Are your orders mostly from repeat buyers or new buyers…what do you do to gain repeat buyers?
The majority of my new buyers become repeat buyers. I realize that buyers have a wide array of choices on Etsy. If they are not pleased with their choice, they will not come back. There is constant incentive to provide a better experience, not just globally on the site, but also to out perform my own standards.
How do you stay motivated? Does it come naturally?
The Etsy community motivates me in so many ways. Knowing that my customers and other Etsians view my shop regularly motivates me to give them something new to look at. I even packed up our TV and put it in the garage so I wouldn’t have the distraction. That may seem extreme but it has put more time into my day!
Do you "Etsy" full time or do you have another job too?
Other than being a full time mom, I am proud to say that Etsy is my full time job.
If you "Etsy" full time, were you able to quit your day job due to your success selling on Etsy?
I was not employed at the time I joined Etsy but I was actively looking for a job. After the 2006 holiday season I quit applying for jobs. I was convinced I could turn my Etsy shop into a reliable income.
What is your favorite current Etsy Feature?
I’ve been enjoying the new geolocator. It’s interesting to see who lives where.
What features do you use most on Etsy?
Since its recent debut, I read The Storque religiously and check the forums at least once a day. I am one of those silent forum stalkers because I don’t post much. When browsing and shopping, I love to use the Time Machine 2.
What goals do you have for your Etsy shop one year from now?
I just celebrated my first “etsyversary” on September 18th with 804 sales and 1986 hearts. So…here’s my lofty goal for September 18th, 2008: 2,500 sales and 6,000 hearts. Please don’t hate me…these are only aspirations and it does make me tired thinking of all the work that this will involve!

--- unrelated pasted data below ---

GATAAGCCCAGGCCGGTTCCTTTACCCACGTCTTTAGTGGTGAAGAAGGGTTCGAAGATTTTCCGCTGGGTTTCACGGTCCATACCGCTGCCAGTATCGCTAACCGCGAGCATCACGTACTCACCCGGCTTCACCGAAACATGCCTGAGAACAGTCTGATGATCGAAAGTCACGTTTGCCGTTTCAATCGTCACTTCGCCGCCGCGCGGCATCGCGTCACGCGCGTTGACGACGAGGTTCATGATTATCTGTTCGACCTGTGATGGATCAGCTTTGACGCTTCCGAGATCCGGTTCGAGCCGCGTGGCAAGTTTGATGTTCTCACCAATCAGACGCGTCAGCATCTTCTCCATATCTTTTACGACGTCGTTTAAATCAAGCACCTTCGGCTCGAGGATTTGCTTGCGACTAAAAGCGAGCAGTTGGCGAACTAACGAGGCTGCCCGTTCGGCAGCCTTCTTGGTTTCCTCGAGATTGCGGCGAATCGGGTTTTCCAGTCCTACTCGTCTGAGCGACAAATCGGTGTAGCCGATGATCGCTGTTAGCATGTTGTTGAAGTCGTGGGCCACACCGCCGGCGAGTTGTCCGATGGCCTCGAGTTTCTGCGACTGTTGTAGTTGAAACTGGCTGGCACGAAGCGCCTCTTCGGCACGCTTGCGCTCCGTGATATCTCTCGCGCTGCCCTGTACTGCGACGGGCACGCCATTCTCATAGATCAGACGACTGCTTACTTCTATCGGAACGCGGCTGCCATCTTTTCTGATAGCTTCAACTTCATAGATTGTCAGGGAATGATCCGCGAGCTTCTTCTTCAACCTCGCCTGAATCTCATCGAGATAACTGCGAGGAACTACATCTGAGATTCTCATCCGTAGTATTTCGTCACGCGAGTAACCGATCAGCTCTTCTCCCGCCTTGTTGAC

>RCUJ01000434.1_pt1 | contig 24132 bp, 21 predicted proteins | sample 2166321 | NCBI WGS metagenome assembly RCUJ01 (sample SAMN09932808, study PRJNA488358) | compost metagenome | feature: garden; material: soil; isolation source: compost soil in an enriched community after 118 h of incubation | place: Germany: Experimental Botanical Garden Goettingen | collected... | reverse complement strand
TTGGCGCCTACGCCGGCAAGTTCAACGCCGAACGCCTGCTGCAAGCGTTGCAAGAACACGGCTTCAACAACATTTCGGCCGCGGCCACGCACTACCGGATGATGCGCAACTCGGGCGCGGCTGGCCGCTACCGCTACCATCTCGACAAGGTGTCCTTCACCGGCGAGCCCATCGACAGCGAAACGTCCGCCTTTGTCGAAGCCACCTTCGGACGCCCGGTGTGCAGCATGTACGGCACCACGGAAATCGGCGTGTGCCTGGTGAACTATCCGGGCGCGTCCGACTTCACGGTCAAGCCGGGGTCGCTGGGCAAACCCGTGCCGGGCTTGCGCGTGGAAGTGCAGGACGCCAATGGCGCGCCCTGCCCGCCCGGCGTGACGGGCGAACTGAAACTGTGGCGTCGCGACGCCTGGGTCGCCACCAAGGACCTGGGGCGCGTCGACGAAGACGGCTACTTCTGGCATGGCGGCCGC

Anything else you want to add?
A few extra words of advice: Never stop perfecting your product and your shop. There is always something that can be improved. Be your own worst critic. When it’s slow — hit the “drawing board,” come up with new ideas or improve on old ones. Invest in a good digital camera with a macro function. It will become invaluable. You’ll never sell a thing with a dark or fuzzy photo. Be patient. It took 20 long days for my first item to sell. Lastly, there is no magic formula for becoming successful on Etsy. If there was, it would be sold in a little capsule marked “hard work,” and it would be the most coveted item on Etsy because, after all, hard work is handmade!
The above piece is the very first of hopefully many Sushipot treasures that I personally own. It was love at first sight when I saw the listing and when my very own little assemblage arrived so well packaged. I knew I’d be a Sushipot fan for life and understood the magnitude of her success.
Thanks so much, Sushipot, for sharing your Etsy success story for the rest of us to read and get inspired by! Check out the galllery below to see suzanna’s current top picks on Etsy and a little more into the mind that is Sushipot…